Tmux, Vim, Zsh, oh my (zsh)!

By Kevin, December 24th, 2016

I decided to give myself a little challenge at the end of this year.

After Thanksgiving I decided I wanted to try something different for a change and start getting better acquainted with the shell, throw my hat in the air and start learning Vim.

Not interested in lengthy discussions over whats better, I simply chose Vim instead of Emacs because I wanted to start somewhere, and I have lightly used Vi and Nano over the years so it is a little familiar.

I began by evaluating what I am currently using for command line. I had a simple setup of iTerm2, a theme, and some aliases. I set fish and oh my fish on top earlier in the year after seeing Jesus Manuel Olivias’ blog post about his workflow.

It was pretty nice, but I started running into compatibility issues with fish and other things I was using. The only other shell I knew of was zsh, so I started there.

brew install zsh

Nothing to it.

To be honest, setting up zsh was pretty straightforward and easy, and most of my settings did migrate. I had to tweak some of the custom shell functions I had stored to work, and the same Agnoster theme exists for zsh as well as a tool called oh my zsh.

I then went ahead and added zsh-autosuggestions plugin to zsh, and created a global histfile in my home directory. It’s a really nice addition and saves time.

The second thing I wanted to do was to default to zsh anytime I opened Terminal or iTerm2. So then I learned a new command, chsh.

chsh lets you change the default user shell.

chsh -s and then follow the prompts to set zsh. Or as a shortcut, you can do:

chsh -s $(which zsh). This is preferred, as which zsh will return the path to zsh.

Now anytime I open command line, it will default to zsh instead of bash. If you are using an IDE like PHPStorm, you can also set its configuration to use zsh in its terminal pane instead of bash.

Next, I wanted to bolt on a tool I had heard about over the years but never looked into called tmux. Tmux is short for ‘terminal multiplexer’. Among some of the things it can do is split your terminal window into panes, virtual windows, and saved sessions. These features only scratch the surface.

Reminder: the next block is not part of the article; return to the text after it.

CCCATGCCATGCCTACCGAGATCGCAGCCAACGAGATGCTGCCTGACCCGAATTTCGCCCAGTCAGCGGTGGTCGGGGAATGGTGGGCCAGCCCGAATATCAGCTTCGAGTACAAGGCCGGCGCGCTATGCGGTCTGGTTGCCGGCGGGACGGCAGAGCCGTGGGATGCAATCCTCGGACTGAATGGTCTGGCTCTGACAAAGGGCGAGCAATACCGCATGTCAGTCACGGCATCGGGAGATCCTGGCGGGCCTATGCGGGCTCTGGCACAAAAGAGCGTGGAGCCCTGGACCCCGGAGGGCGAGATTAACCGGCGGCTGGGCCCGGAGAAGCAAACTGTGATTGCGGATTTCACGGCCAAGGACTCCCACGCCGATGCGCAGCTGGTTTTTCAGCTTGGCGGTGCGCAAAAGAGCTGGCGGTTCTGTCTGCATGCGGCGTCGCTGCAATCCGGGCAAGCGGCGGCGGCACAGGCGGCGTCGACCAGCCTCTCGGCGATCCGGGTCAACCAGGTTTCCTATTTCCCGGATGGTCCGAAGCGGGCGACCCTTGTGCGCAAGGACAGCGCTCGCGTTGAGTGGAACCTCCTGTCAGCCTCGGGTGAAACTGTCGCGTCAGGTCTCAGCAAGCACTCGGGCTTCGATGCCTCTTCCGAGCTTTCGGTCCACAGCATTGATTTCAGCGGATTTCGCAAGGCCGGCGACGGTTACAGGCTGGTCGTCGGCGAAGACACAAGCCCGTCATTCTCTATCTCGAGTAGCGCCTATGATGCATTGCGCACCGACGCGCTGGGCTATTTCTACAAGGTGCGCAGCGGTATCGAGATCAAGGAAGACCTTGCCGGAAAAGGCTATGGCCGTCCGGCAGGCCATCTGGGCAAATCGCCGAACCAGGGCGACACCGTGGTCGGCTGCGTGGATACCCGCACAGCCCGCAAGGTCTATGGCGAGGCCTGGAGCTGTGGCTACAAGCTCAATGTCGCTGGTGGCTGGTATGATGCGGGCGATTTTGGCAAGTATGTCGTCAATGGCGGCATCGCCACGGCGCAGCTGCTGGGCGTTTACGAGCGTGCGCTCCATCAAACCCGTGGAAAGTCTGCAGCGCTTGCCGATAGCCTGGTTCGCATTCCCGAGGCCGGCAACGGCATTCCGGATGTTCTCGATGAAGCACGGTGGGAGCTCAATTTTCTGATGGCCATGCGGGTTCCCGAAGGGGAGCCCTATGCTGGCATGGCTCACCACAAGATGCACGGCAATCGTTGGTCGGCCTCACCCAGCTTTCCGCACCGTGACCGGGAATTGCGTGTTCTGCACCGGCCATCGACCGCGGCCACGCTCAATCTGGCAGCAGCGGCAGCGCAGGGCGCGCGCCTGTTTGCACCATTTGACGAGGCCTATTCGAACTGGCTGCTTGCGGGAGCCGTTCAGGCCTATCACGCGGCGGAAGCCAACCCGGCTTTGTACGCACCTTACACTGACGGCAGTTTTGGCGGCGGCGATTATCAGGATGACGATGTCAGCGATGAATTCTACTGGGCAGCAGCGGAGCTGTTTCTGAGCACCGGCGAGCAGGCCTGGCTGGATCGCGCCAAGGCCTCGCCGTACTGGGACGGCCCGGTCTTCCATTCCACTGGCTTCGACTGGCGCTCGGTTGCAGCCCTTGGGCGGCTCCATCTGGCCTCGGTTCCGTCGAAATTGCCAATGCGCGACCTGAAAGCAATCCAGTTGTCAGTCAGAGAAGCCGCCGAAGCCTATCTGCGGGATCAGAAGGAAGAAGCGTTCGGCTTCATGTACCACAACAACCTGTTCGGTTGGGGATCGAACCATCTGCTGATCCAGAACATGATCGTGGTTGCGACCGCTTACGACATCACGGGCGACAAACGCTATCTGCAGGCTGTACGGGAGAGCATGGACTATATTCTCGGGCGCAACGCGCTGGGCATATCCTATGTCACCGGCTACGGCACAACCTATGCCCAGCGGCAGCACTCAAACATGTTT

In fact, its easier to understand what tmux is and what its strengths are by simply using it.

brew install tmux

I also highly recommend watching this set of videos on tmux because it makes it really clear why you would want to install and utilize it.

Now we have a pretty good setup. Tmux can be configured (from what I have seen) as 2 windows, one with a 3 way split and the other as the editing window. While I don’t think I will ever replace PHPStorm with Vim + plugins (I simply am not fast enough vs with PHPStorm) I do try to do everything else in command line using it.

Up until now, I used to use the Nano editor which was shown to me ages and ages ago by one of my all time favorite colleagues, Pete. Pete was, by all standards, a command line warrior. It was actually pretty mesmerizing to see him fly around numerous terminal tabs and files in PuTTY, effortlessly navigating and editing without ever leaving the keyboard. Looking back on that was one of the things that inspired me to push my knowledge of command line and editing further.

In fact, this blog post was written in Vim. I have my tmux in a 3 way split, with the main pane editing the post, the top right pane running jekyll serve and the bottom right pane I am using for git operations.

This leaves me free to toggle between panes to do common tasks for writing, and writing a blog post is a great way to get practice with common Vim actions and shortcuts.

I highly recommend the book “tmux - Productive Mouse Free Development”. It’s a short read at 88 pages that gets you up and running quickly with tmux.

Second, I also recommend watching this video or series of videos by Colby Cheeze on the best features of Vim and how to use Vim as an IDE. While I don’t think I will ever be at his point (PHPStorm PHP/Vagrant/XDebug support is just superior to me) its fun to see how fast you can potentially work when you get experienced with Vim and some of its plugins.

With that, I would also recommend tailoring your own .zshrc, .vimrc, and modify a zsh theme and make it your own. The more ownership you begin to take within your command line, the more your confidence will grow.

I have also ordered Practical Vim. Unfortunately, I cannot say whether or not I recommend picking this up, because it shipped too late before I went on vacation. I have not been able to begin reading it. Although, pretty much every review of it says it is the defacto manual for Vim.

Hopefully these tools will encourage me to blog more, because blogging gives me an opportunity to edit text, and thats what Vim is all about. So far, the only time I had to reach for the mouse when creating and editing this post was to switch over to Chrome and preview my post. Can I truly go mouse free? Maybe not 100%, but I can increase my productivity this way. Plus, this just feels good.